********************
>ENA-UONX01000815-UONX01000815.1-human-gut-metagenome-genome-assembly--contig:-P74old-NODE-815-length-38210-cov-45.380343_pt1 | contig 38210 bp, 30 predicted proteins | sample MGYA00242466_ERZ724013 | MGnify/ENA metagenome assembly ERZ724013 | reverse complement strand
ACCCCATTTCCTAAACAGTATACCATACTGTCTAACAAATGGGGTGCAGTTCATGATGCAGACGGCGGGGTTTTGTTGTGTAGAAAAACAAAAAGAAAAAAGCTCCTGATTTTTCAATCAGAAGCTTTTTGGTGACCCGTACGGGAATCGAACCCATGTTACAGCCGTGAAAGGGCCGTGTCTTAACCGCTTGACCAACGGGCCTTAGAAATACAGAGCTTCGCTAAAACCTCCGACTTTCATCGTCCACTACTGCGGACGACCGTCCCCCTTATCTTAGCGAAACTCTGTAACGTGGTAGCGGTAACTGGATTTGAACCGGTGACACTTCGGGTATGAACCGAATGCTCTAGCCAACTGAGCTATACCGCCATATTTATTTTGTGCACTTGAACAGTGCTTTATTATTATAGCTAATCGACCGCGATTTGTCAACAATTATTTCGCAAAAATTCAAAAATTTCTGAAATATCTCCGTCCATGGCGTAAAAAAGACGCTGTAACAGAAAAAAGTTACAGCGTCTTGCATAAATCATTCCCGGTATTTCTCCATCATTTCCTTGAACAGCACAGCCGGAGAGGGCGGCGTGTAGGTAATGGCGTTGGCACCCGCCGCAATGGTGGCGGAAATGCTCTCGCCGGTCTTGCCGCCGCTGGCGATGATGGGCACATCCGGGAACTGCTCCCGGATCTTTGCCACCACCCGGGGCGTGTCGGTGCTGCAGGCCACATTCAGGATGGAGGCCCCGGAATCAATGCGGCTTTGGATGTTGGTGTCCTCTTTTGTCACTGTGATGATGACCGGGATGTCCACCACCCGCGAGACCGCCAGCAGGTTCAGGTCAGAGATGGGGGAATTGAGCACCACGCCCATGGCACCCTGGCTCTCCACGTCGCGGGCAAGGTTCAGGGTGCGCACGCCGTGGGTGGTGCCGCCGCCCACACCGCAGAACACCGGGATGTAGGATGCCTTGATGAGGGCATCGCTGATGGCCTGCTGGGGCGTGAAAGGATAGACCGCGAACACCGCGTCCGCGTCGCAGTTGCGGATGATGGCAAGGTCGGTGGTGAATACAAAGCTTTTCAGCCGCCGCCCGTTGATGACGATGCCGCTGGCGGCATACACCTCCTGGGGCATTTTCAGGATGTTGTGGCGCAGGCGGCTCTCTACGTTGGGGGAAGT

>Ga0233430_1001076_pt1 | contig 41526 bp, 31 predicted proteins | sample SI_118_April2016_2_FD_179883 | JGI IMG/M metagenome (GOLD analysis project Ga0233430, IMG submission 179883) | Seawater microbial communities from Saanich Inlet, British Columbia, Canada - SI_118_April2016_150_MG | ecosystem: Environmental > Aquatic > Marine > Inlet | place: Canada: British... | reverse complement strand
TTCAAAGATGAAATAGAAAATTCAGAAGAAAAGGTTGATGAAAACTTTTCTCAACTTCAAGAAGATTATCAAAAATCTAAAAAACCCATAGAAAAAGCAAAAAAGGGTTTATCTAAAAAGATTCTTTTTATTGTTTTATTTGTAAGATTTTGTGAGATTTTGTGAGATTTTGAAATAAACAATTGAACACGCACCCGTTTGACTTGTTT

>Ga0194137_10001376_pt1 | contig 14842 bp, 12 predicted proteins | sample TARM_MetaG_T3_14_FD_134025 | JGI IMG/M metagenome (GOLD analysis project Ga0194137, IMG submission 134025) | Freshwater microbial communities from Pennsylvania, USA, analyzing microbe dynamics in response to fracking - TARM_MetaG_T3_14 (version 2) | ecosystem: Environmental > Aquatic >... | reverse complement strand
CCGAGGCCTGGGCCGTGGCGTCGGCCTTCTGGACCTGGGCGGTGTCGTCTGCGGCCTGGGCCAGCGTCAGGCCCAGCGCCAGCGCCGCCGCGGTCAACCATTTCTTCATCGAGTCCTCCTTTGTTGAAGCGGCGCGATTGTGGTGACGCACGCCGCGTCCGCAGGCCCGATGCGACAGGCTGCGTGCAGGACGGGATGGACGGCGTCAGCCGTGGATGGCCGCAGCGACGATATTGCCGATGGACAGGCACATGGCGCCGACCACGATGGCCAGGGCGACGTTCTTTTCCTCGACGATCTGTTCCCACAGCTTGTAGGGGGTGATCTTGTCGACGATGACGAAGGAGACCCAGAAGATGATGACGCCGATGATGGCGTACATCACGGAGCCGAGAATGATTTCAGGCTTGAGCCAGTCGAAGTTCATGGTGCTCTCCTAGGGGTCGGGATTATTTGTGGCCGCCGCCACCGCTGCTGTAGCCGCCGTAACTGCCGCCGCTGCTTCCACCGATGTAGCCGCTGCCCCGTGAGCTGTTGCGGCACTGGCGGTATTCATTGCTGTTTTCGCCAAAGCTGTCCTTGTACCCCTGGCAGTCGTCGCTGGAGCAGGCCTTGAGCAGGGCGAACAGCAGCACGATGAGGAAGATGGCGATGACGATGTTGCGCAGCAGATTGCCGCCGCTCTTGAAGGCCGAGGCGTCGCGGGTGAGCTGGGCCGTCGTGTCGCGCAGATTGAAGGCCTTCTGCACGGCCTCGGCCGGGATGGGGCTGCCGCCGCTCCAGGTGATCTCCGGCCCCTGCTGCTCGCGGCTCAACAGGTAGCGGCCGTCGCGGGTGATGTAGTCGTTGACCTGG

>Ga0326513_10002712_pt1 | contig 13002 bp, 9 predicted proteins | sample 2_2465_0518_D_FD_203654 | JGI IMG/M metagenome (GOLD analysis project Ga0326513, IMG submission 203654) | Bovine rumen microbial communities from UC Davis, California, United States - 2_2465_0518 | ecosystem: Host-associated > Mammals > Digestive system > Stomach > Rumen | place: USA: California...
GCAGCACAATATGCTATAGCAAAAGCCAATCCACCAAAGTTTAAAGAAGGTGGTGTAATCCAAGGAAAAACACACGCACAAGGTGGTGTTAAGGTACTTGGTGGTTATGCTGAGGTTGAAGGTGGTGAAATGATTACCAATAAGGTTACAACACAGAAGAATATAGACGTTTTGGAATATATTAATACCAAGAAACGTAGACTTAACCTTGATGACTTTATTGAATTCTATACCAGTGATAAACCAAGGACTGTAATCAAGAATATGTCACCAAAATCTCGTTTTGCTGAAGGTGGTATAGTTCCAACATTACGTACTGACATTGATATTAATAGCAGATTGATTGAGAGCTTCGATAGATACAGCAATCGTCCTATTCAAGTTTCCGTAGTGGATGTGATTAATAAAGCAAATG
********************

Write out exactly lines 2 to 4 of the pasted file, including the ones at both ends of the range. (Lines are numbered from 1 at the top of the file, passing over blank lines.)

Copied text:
ACCCCATTTCCTAAACAGTATACCATACTGTCTAACAAATGGGGTGCAGTTCATGATGCAGACGGCGGGGTTTTGTTGTGTAGAAAAACAAAAAGAAAAAAGCTCCTGATTTTTCAATCAGAAGCTTTTTGGTGACCCGTACGGGAATCGAACCCATGTTACAGCCGTGAAAGGGCCGTGTCTTAACCGCTTGACCAACGGGCCTTAGAAATACAGAGCTTCGCTAAAACCTCCGACTTTCATCGTCCACTACTGCGGACGACCGTCCCCCTTATCTTAGCGAAACTCTGTAACGTGGTAGCGGTAACTGGATTTGAACCGGTGACACTTCGGGTATGAACCGAATGCTCTAGCCAACTGAGCTATACCGCCATATTTATTTTGTGCACTTGAACAGTGCTTTATTATTATAGCTAATCGACCGCGATTTGTCAACAATTATTTCGCAAAAATTCAAAAATTTCTGAAATATCTCCGTCCATGGCGTAAAAAAGACGCTGTAACAGAAAAAAGTTACAGCGTCTTGCATAAATCATTCCCGGTATTTCTCCATCATTTCCTTGAACAGCACAGCCGGAGAGGGCGGCGTGTAGGTAATGGCGTTGGCACCCGCCGCAATGGTGGCGGAAATGCTCTCGCCGGTCTTGCCGCCGCTGGCGATGATGGGCACATCCGGGAACTGCTCCCGGATCTTTGCCACCACCCGGGGCGTGTCGGTGCTGCAGGCCACATTCAGGATGGAGGCCCCGGAATCAATGCGGCTTTGGATGTTGGTGTCCTCTTTTGTCACTGTGATGATGACCGGGATGTCCACCACCCGCGAGACCGCCAGCAGGTTCAGGTCAGAGATGGGGGAATTGAGCACCACGCCCATGGCACCCTGGCTCTCCACGTCGCGGGCAAGGTTCAGGGTGCGCACGCCGTGGGTGGTGCCGCCGCCCACACCGCAGAACACCGGGATGTAGGATGCCTTGATGAGGGCATCGCTGATGGCCTGCTGGGGCGTGAAAGGATAGACCGCGAACACCGCGTCCGCGTCGCAGTTGCGGATGATGGCAAGGTCGGTGGTGAATACAAAGCTTTTCAGCCGCCGCCCGTTGATGACGATGCCGCTGGCGGCATACACCTCCTGGGGCATTTTCAGGATGTTGTGGCGCAGGCGGCTCTCTACGTTGGGGGAAGT

>Ga0233430_1001076_pt1 | contig 41526 bp, 31 predicted proteins | sample SI_118_April2016_2_FD_179883 | JGI IMG/M metagenome (GOLD analysis project Ga0233430, IMG submission 179883) | Seawater microbial communities from Saanich Inlet, British Columbia, Canada - SI_118_April2016_150_MG | ecosystem: Environmental > Aquatic > Marine > Inlet | place: Canada: British... | reverse complement strand
TTCAAAGATGAAATAGAAAATTCAGAAGAAAAGGTTGATGAAAACTTTTCTCAACTTCAAGAAGATTATCAAAAATCTAAAAAACCCATAGAAAAAGCAAAAAAGGGTTTATCTAAAAAGATTCTTTTTATTGTTTTATTTGTAAGATTTTGTGAGATTTTGTGAGATTTTGAAATAAACAATTGAACACGCACCCGTTTGACTTGTTT